Hooks

Note

This article describes test hooks. Read the Request Interception Guide for more information on request hooks.

Hooks are reusable code sequences that run before or after tests and fixtures. They often set up the testing environment (e.g., authenticate the user) or restore the testing environment after the end of a test (e.g., remove a database object).

You can add hooks to individual test definitions and fixture definitions. Additionally, you can define hooks that apply to your entire test suite inside a JavaScript configuration file.

Test Hooks

Specify hooks for individual tests with the test.before and test.after methods. Test hooks run after the browser loads the test web page. Test Hooks allow for the same types of actions as the test body.

test
    .before( async t => {
        await t
            .useRole(admin)
            .click('#open-management-console');
    })
    ('MyTest', async t => { /* ... */ })
    .after( async t => {
        await t.click('#delete-data');
    });

Specify a beforeEach/afterEach hook fixture hook to attach the same hook to all tests in the fixture. Individual test hooks override fixture-wide hooks.

Fixture Hooks

There are two kinds of fixture hooks.

  • The beforeEach and afterEach hooks run before or after each of the tests in the fixture. They can access the test page and perform browser actions, just like regular test hooks.
  • The before and after fixture hooks run before or after the contents of the fixture. They cannot access the browser.

beforeEach/afterEach

If you want to execute an action sequence every time a test from a particular fixture begins or ends, attach a beforeEach / afterEach hook to that fixture.

fixture `My fixture`
    .page `http://example.com`
    .beforeEach( async t => {
        await t
            .useRole(admin)
            .click('#open-management-console');
    })
    ('MyTest', async t => { /* ... */ })
    .afterEach( async t => {
        await t.click('#delete-data');
    });

before/after

If you want to execute a sequence of actions before or after the contents of the fixture, attach a before or after hook to that fixture.

Unlike test hooks, fixture hooks run in between tests and do not have access to the test page. Use them to perform server-side operations.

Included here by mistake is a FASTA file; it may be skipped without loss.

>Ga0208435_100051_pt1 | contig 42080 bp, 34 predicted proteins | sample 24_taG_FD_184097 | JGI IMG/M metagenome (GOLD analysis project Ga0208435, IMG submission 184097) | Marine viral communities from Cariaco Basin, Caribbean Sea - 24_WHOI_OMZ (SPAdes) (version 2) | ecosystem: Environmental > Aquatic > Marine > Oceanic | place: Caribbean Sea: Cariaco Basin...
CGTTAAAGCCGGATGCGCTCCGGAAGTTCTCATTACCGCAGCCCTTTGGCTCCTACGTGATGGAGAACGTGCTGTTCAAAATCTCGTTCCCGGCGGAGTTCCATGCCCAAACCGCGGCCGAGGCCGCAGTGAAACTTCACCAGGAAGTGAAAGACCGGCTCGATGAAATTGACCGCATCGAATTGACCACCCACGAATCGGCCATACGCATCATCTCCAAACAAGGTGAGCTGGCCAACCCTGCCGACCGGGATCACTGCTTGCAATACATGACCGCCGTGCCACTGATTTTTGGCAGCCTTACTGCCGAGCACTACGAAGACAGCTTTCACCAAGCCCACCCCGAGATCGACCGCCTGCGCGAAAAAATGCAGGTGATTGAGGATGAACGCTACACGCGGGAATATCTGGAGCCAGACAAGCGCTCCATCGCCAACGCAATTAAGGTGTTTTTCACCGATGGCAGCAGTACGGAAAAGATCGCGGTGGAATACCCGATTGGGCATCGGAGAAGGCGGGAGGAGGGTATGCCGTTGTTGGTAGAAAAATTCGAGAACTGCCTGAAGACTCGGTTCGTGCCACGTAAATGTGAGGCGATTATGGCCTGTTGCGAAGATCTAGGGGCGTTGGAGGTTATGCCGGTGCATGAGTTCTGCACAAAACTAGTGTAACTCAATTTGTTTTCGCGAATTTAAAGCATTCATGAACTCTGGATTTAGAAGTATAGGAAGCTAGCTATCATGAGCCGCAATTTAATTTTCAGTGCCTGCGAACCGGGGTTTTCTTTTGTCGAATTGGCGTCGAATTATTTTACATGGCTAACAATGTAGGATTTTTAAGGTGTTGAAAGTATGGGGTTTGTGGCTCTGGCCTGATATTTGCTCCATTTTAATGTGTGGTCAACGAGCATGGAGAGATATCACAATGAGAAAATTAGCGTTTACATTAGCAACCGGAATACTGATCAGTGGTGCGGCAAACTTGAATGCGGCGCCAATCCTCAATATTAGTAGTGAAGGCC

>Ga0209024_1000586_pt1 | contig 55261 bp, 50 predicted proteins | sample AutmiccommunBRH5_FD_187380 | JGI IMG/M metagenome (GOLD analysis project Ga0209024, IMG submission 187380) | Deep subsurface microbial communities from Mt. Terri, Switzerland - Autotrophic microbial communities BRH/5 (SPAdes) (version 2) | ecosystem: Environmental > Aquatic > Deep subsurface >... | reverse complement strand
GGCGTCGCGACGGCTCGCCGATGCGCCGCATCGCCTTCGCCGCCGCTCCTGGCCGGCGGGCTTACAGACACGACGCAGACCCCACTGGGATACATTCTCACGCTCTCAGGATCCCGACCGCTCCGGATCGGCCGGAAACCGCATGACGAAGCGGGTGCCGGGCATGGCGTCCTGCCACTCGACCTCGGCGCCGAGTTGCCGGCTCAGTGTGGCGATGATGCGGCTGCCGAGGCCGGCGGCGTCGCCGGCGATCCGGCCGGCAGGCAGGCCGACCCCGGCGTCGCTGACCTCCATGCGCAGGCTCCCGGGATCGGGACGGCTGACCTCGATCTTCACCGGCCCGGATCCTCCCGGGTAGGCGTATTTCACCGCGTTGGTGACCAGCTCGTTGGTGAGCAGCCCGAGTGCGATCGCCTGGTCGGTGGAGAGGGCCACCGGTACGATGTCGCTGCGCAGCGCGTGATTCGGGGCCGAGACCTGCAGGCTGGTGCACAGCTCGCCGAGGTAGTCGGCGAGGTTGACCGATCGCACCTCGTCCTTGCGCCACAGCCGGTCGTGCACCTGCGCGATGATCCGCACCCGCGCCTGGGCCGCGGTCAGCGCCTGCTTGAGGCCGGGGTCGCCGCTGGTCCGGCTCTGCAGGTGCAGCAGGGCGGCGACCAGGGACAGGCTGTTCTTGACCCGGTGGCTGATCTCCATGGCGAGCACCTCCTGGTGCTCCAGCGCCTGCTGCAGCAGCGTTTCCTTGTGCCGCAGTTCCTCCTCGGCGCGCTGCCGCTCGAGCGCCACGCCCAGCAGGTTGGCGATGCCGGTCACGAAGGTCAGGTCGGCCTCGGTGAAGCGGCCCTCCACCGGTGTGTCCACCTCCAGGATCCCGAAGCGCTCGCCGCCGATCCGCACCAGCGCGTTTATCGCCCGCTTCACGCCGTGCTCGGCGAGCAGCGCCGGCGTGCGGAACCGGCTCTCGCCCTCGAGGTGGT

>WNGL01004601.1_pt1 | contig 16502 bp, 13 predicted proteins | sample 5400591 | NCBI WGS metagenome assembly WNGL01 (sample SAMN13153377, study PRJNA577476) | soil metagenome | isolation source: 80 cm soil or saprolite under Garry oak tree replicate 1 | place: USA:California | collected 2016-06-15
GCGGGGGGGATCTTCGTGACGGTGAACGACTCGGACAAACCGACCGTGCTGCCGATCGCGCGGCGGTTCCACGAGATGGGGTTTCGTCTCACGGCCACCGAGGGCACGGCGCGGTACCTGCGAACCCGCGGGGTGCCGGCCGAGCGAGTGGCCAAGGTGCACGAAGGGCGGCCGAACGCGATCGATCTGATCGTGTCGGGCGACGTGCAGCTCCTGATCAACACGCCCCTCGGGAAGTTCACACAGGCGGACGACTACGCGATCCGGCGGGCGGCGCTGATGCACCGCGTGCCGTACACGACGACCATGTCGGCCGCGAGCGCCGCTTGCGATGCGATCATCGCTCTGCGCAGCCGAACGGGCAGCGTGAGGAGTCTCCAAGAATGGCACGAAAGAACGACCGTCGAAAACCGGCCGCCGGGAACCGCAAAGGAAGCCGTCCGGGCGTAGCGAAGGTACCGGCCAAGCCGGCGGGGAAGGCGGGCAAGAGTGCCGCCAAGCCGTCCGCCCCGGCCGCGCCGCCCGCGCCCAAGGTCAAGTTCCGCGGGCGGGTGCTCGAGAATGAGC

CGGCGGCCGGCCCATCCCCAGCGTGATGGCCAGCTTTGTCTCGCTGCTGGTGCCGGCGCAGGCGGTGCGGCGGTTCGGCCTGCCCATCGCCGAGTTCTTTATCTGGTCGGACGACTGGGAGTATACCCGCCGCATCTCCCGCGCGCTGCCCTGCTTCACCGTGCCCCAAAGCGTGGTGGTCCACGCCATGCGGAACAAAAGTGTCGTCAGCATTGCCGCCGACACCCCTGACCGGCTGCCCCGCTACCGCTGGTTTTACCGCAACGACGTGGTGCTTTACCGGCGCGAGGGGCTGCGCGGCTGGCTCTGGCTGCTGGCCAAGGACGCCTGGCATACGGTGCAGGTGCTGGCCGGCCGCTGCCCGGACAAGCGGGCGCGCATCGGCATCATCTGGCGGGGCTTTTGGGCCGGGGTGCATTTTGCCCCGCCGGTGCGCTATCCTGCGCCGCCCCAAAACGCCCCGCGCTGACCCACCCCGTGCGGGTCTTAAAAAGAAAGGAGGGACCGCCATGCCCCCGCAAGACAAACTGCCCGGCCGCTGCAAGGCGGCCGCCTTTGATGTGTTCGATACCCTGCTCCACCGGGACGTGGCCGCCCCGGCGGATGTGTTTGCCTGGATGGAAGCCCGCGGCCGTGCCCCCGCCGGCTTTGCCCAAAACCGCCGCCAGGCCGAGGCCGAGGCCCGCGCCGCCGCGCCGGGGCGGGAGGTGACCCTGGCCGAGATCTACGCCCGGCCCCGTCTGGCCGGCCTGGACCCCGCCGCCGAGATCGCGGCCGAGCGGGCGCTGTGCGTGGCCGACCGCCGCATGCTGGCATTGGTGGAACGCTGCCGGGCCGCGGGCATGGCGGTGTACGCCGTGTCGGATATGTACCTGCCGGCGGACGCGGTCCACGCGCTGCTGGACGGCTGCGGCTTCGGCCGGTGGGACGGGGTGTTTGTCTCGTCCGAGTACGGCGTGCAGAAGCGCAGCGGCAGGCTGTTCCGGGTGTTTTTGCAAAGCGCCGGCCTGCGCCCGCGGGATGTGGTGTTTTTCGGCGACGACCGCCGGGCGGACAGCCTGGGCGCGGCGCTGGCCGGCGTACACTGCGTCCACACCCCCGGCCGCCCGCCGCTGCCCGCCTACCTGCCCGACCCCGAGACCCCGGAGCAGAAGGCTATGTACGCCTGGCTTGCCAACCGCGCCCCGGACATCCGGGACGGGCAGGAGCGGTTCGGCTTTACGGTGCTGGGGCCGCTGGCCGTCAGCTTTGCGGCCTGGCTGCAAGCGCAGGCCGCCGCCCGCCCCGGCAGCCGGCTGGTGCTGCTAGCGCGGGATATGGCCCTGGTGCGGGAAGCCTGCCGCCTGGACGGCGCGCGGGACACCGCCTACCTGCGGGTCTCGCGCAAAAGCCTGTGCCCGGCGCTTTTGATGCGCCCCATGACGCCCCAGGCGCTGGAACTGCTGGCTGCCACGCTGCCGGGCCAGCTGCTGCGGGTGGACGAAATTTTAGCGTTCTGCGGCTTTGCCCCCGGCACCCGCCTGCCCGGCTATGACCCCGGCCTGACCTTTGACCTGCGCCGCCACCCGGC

Specify hooks for individual fixtures with the fixture.before and fixture.after methods.

import { utils } from './my-utils.js';

fixture `My fixture`
    .page `http://example.com`
    .before( async ctx => {
        utils.populateDb(ctx.dbName);
    })
    .after( async ctx => {
        utils.dropDb(ctx.dbName);
    });

Global Hooks

You can define global before and after hooks in a JavaScript configuration file. TestCafe executes these hooks for every test or fixture in the test suite, before it executes other hooks.

module.exports = {
    hooks: {
        fixture: {
            before: async (ctx) => {
                // your code
            },
            after: async (ctx) => {
                // your code
            }
        },
        test: {
            before: async (t) => {
                // your code
            },
            after: async (t) => {
                // your code
            }
        }
    }
};

Test Hook Order and Priority

TestCafe executes global before and after hooks prior to other before and after hooks. Global hooks do not stop the execution of other test hooks.

Test-specific before and after hooks override fixture-wide beforeEach and afterEach hooks.

Share Data Between Hooks and Test Code

Fixture objects and test objects contain the ctx (context) property.

You can use the ctx property to store and access data across hooks and tests.

Access the test context object in the main body of the test and all of its hooks — test hooks, fixture-wide hooks and global hooks.

You can access the fixture context object anywhere inside the fixture: in fixture hooks, test hooks, and all the tests.

Use the t.ctx method to access test context.

fixture `Fixture1`
    .beforeEach(async t  => {
        t.ctx.someProp = 123;
    });

test
    ('Test1', async t => {
        console.log(t.ctx.someProp); // > 123
    })
    .after(async t => {
         console.log(t.ctx.someProp); // > 123
    });

Use the t.fixtureCtx property to access fixture context.

fixture `Fixture1`
    .before(async ctx  => {
        ctx.someProp = 123;
    })
    .after(async ctx  => {
        console.log(ctx.newProp); // > abc
    });

test('Test1', async t => {
    console.log(t.fixtureCtx.someProp); // > 123
});

test('Test2', async t => {
    t.fixtureCtx.newProp = 'abc';
});